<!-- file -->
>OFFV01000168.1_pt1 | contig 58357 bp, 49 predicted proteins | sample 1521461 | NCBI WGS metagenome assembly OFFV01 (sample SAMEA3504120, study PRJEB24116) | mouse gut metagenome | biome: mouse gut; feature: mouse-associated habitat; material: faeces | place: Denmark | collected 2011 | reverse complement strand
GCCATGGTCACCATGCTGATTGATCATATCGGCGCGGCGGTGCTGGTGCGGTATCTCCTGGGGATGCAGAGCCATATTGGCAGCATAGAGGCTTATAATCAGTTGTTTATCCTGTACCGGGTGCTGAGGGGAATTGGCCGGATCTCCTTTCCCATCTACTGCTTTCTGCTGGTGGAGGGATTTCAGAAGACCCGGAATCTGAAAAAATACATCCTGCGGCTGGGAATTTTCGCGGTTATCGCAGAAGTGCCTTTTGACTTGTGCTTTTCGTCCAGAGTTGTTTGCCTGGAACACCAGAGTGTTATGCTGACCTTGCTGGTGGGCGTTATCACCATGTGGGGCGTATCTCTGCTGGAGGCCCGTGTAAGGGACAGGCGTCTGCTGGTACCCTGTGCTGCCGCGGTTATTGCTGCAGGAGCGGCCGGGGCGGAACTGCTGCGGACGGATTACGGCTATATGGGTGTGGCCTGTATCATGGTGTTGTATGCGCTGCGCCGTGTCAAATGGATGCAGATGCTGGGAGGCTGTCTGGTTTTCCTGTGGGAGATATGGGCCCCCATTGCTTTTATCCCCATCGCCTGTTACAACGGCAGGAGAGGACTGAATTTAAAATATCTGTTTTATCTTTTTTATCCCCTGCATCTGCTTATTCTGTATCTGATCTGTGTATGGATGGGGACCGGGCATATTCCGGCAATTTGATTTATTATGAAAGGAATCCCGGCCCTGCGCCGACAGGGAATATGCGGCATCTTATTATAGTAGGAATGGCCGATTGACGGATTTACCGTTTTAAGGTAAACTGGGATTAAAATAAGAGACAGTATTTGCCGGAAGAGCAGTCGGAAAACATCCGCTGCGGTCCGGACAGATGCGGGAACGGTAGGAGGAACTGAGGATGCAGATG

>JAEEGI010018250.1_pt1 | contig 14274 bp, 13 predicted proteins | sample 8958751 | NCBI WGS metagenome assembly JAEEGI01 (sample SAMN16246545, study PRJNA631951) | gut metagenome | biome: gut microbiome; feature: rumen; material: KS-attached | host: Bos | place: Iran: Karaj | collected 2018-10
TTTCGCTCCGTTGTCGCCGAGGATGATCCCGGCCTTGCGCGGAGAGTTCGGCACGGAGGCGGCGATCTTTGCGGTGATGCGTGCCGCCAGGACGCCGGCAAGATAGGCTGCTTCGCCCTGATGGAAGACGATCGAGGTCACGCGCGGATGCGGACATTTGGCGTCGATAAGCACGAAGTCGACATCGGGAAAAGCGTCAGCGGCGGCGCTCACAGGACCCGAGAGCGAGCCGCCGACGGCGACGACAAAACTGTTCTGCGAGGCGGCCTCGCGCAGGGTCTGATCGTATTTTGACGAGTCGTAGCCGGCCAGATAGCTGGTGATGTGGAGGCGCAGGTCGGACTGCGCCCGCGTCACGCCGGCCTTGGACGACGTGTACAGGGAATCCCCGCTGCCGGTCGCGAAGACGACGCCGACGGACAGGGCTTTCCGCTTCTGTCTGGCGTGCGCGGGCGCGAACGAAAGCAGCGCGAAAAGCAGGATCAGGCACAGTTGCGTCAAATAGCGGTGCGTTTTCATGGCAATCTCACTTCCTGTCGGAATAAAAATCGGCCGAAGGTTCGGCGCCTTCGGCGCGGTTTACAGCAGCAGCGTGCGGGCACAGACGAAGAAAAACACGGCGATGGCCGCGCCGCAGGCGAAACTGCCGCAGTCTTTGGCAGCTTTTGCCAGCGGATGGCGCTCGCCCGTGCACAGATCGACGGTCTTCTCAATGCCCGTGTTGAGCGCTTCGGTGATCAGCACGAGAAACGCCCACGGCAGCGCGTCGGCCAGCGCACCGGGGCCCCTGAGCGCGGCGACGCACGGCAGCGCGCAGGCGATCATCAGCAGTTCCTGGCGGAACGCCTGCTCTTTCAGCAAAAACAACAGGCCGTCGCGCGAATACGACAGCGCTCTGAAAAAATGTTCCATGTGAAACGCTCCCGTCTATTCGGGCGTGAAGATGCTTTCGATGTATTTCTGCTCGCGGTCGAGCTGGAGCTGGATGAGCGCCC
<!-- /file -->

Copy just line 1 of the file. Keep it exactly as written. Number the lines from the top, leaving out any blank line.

>OFFV01000168.1_pt1 | contig 58357 bp, 49 predicted proteins | sample 1521461 | NCBI WGS metagenome assembly OFFV01 (sample SAMEA3504120, study PRJEB24116) | mouse gut metagenome | biome: mouse gut; feature: mouse-associated habitat; material: faeces | place: Denmark | collected 2011 | reverse complement strand